Follow Math Help Forum on Facebook and Google+

  8. #8
    Junior Member
    Joined
    Oct 2010
    Posts
    71
    Quote Originally Posted by emakarov View Post
    No. The relationship between epsilon and delta can be very complex depending on f. Epsilon measures the variation of f(x) whereas delta measures the variation of x.

    I don't see how this follows.

    The difficulty here may be in using the same variable name \varepsilon in two different statements. Let me rewrite this.

    We are given

    for every \alpha>0 there exists a \beta>0 such that for all x\in X, 0<|x-a|<\beta implies |f(x) - L| < \alpha. (**)

    We need to show

    for every \varepsilon>0 there exists a \delta>0 such that for all x\in X, 0<|x-a|<\delta implies |f(x) - L| < \varepsilon/2. (*)

    We start the proof in the standard way. Fix an arbitrary \varepsilon. Instantiate \alpha to \varepsilon/2 in (**). Then (**) says that there exists a \beta such that 0<|x-a|<\beta implies |f(x) - L| < \varepsilon/2. So, take \delta=\beta. Then for every x, if 0<|x-a|<\delta, then |f(x) - L| < \varepsilon/2, as required to prove (*).
    Thanks so much for your time and effort to help. I understand it now.

    I have a similar question though. It's the same question apart from if f(x) tends to L as x tends to a, then |f(x)| tends to |L| as x tends to a..


    Is the format exactly the same but instead of epsilon / 2, we have mod of epsilon?
    Follow Math Help Forum on Facebook and Google+

  9. #9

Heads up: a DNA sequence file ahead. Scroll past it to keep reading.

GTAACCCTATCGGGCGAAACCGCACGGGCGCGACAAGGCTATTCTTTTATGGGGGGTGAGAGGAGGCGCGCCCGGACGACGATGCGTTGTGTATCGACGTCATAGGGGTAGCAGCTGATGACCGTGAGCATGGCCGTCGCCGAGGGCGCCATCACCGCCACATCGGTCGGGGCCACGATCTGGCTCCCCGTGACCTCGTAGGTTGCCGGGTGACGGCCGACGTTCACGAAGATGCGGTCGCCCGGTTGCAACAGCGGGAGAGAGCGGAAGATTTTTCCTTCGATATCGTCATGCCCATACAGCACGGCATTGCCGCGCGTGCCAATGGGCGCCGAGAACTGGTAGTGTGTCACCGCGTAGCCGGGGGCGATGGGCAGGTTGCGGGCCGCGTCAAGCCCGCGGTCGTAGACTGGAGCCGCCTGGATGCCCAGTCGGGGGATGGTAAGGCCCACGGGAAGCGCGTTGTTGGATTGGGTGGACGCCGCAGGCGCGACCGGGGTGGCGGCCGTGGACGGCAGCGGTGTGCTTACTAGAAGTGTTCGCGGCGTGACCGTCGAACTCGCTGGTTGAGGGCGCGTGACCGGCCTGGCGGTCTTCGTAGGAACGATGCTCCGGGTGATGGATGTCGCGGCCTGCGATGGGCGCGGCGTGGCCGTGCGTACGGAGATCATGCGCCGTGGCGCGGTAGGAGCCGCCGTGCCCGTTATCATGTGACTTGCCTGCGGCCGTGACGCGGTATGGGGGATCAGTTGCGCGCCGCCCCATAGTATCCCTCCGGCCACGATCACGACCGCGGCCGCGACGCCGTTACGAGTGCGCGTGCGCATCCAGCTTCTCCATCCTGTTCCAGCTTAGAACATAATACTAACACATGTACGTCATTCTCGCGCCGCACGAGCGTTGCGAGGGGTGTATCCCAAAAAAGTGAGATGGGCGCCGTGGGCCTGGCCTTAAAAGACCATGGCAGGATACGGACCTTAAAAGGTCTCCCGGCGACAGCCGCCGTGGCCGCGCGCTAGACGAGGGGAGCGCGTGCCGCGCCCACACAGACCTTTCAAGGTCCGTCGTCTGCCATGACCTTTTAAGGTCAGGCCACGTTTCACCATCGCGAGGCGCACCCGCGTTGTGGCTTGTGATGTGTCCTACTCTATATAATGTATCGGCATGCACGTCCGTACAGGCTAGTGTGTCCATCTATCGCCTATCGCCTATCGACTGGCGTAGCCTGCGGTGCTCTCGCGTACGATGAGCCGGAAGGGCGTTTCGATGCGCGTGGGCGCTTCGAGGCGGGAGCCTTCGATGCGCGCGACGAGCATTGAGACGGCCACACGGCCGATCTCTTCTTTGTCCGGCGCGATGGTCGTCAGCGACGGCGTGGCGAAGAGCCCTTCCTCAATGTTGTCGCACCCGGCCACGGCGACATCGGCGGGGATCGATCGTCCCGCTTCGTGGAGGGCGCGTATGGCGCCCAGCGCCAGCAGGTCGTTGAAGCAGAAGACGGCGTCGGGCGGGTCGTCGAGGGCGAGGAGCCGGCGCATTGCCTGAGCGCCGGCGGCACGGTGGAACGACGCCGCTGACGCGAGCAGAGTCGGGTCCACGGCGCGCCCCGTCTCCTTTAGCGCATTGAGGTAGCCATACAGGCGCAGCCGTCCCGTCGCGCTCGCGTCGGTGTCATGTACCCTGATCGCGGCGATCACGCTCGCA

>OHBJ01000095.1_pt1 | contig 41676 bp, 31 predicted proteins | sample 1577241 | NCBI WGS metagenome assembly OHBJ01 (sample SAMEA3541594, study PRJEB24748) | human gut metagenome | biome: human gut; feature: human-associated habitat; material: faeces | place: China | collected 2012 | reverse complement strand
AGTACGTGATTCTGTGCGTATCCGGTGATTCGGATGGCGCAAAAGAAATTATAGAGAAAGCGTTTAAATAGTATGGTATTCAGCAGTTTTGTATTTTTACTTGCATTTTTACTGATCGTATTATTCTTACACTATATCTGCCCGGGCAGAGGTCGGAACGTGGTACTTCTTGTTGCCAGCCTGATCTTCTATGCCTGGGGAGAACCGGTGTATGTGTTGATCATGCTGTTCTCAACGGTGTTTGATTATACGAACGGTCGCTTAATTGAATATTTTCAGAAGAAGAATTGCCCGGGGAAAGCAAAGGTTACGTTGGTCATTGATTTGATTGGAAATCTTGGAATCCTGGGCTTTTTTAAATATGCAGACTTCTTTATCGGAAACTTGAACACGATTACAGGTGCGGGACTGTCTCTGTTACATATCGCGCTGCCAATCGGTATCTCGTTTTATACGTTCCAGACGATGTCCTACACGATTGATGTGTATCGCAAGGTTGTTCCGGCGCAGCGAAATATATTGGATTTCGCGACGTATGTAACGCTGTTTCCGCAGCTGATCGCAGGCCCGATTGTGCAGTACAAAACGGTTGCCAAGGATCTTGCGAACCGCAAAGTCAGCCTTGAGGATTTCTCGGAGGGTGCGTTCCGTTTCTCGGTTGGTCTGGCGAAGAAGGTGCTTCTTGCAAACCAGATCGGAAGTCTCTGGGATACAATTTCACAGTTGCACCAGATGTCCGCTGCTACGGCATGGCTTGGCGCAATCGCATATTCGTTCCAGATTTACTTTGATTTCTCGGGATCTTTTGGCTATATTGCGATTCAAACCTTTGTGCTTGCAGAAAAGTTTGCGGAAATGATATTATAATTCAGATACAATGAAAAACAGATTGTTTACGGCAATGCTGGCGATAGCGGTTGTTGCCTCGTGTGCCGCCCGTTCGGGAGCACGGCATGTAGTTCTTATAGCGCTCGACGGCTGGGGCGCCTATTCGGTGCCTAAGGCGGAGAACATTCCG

MHF Contributor
    Joined
    Oct 2009
    Posts
    5,530
    Thanks
    774
    Is the format exactly the same but instead of epsilon / 2, we have mod of epsilon?
    Everywhere we assumed that epsilon > 0, so |epsilon| = epsilon. Here you can instantiate alpha in (**) to just epsilon because once |f(x) - L| < epsilon, | |f(x)| - |L| | <= |f(x) - L| < epsilon.
    Follow Math Help Forum on Facebook and Google+

  10. #10
    MHF Contributor

    Joined
    Apr 2005
    Posts
    15,598
    Thanks
    1421
    Quote Originally Posted by chr91 View Post
    Thanks so much for your time and effort to help. I understand it now.

    I have a similar question though. It's the same question apart from if f(x) tends to L as x tends to a, then |f(x)| tends to |L| as x tends to a..


    Is the format exactly the same but instead of epsilon / 2, we have mod of epsilon?
    epsilon is defined as positive so that would really make no sense.
    Follow Math Help Forum on Facebook and Google+

Similar Math Help Forum Discussions

  1. Proving Limits
    Posted in the Calculus Forum
    Replies: 11
    Last Post: July 30th 2011, 09:09 AM
  2. Proving limits
    Posted in the Differential Geometry Forum
    Replies: 10
    Last Post: March 5th 2010, 04:07 AM
  3. Proving Limits
    Posted in the Calculus Forum
    Replies: 7
    Last Post: March 5th 2010, 02:38 AM
  4. [SOLVED] proving limits
    Posted in the Calculus Forum
    Replies: 2
    Last Post: October 4th 2009, 12:46 PM
  5. Proving limits help please???
    Posted in the Calculus Forum
    Replies: 3
    Last Post: January 29th 2009, 10:10 AM

Search Tags


/mathhelpforum @mathhelpforum